a) Extend your existing theme with the required template files, javascript and css to enable and display the BuddyPress sections and functionalities. See The drawback is that next time BuddyPress is updated, you might be faced with quite a fair amount of development getting your site aligned with the latest code base, new features etc.

    b) Constructing a child theme. This relies on running the Default theme, and then adding your own css overrides and theme hacks as a non-destructive layer on top. The principle is that you can strip away your own additions, and you’ve still got the Default theme running beneath it, so in a sense it’s “unbreakable” and whilst you may need to modify your additions once BP is next updated, the underlying template will always function. With a decent caching strategy, unless you’ve expert level php behind you, I think it’s the way to go.



    aljuk, thanks for the reply.

    1. I think the BP Profile Privacy plugin is just what I need.

    2. I’m not sure about the BuddyPress Private Community plugin. I think I’ll have to install it and play with it and see if it’s helpful for me..

    3. When you say “All of that should, and does, happen as a matter of course”, *Name* is a core field but doesn’t break a user’s name down into first name, middle initial and last name. So in order for me to have that level of granularity for the user name, I’ll have to add a “First Name” field, a “Middle Initial” field and a “Last Name” field. So I end up asking the user to fill in their name information twice and the value the user enters into the “Name” might not match the combined values of the “First Name” field, “Middle Initial” field and “Last Name” fields. I’d much rather have the user enter values in those fields then concatenate those entries to fill the “Name” field.

    4. So is there a way I can manage group members profile management separately from visitor management? If I set up the BP profile fields with the level of granularity I need for our members, that would be way too much information to ask a visitor to enter just to be able to register to leave comments.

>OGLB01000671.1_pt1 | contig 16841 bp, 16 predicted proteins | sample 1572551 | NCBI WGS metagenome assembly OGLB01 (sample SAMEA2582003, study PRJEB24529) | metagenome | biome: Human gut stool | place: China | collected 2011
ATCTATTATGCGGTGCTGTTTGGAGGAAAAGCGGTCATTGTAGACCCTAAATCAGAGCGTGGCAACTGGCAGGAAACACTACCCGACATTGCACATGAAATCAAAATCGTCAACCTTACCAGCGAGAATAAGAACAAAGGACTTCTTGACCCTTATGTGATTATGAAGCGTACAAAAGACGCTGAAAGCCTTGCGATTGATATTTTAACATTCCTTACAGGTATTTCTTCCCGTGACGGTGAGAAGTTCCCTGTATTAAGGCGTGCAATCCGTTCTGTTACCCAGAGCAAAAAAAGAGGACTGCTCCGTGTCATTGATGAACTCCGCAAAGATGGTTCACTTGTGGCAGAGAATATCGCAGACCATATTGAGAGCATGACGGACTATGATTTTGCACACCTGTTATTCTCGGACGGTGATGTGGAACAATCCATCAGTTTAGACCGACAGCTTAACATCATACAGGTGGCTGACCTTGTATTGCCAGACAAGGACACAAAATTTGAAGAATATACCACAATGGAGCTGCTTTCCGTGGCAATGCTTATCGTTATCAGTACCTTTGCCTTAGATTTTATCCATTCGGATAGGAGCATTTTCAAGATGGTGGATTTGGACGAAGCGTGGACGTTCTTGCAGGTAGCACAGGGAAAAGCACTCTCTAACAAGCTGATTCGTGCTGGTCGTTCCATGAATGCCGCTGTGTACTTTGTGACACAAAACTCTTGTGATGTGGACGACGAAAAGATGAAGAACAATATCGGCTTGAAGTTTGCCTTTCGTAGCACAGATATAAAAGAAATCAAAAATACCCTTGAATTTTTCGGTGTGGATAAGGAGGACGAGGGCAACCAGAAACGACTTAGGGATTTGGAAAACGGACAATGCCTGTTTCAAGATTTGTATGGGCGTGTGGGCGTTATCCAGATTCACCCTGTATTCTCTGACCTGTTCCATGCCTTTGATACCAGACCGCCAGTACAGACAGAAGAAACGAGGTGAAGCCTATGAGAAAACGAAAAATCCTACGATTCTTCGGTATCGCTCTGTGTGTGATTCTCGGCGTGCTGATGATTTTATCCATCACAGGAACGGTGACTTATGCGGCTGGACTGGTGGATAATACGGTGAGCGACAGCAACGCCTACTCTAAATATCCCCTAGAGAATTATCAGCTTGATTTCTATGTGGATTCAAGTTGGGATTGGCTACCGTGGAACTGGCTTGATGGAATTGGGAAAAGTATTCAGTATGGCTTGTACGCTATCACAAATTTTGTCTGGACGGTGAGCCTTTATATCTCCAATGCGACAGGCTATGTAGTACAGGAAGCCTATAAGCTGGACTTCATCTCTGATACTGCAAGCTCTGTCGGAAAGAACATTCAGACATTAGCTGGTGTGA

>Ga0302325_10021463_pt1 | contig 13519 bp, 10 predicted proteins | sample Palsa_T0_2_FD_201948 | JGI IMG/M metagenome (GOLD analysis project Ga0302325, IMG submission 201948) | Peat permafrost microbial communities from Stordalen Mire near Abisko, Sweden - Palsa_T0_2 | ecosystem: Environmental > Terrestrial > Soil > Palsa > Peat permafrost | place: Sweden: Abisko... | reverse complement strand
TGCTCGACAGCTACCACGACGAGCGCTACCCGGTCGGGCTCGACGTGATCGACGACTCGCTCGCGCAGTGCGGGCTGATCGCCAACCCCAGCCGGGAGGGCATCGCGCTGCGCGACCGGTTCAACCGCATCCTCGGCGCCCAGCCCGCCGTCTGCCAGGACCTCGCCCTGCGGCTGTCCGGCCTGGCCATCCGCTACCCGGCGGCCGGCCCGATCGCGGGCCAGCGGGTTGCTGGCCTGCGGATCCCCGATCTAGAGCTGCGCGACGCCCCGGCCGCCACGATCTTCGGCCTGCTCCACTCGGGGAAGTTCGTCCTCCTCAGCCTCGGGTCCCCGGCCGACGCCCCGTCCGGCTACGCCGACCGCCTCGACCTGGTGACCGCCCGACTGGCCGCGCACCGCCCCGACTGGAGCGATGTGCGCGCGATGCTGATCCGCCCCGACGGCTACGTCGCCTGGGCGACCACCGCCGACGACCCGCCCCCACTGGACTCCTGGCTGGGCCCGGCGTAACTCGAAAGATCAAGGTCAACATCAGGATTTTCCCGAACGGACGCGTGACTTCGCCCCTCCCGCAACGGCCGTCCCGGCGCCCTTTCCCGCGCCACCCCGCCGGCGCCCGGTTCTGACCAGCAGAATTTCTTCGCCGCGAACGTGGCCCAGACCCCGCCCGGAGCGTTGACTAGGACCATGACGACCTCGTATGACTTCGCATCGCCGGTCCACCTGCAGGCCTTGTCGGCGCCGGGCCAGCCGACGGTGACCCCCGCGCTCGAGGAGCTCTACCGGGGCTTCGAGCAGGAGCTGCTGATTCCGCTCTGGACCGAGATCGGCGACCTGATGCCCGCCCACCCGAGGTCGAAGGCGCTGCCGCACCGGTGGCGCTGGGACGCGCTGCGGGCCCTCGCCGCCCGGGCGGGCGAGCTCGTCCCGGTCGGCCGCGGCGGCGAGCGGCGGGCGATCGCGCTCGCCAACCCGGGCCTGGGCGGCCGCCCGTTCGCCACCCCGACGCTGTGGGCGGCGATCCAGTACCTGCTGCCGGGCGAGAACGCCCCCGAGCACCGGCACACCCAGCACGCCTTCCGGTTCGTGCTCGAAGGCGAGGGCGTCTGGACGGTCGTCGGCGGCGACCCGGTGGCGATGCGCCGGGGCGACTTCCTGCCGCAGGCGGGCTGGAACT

5. Sounds to me like until I can heap enough abuse on the folks over at Artisteer, I’ll have to retweak theme files every time I make a change to the theme with Artisteer. Your suggestion of constructing a child theme sounds like it would work but I’d have to have my “real” theme become a child theme to the BuddyPress default theme and that seems to me to be the exact opposite of how things ought to work. It would be really nice if there was some way to install the BuddyPress default theme as a limited child theme to my Artisteer theme without overriding my Artisteer theme formatting. That does bring up a question though… is there any way I can create page templates for profile management that use the BuddyPress default theme yet have the rest of the site maintain use of the Artisteer theme? Another option might be putting up profile management on a separate domain and synchronizing the database from there to the main site’s database. However, this sounds like a level of development that’s probably above my skill level (I’m not a PHP programmer but am at least a fair HTML guy).

    Again, thanks much for your help.



    Regarding my last comment on my question #3, I was browsing the BuddyPress plugins list and found this but unfortunately, the link ( goes to a different plugin’s page.:

    BuddyPress Real Names
    BuddyPress Real Names is a BuddyPress plugin that use two different fields (one for the last name and one for the first name) to display the Full Name instead of the regular name field. If you have already a community with members; you can use it to replace all the old names with Full Names. […] ..



    Most BuddyPress plugins are available at WordPress plugin repository



    mercime, thanks much for that.

Viewing 5 replies - 1 through 5 (of 5 total)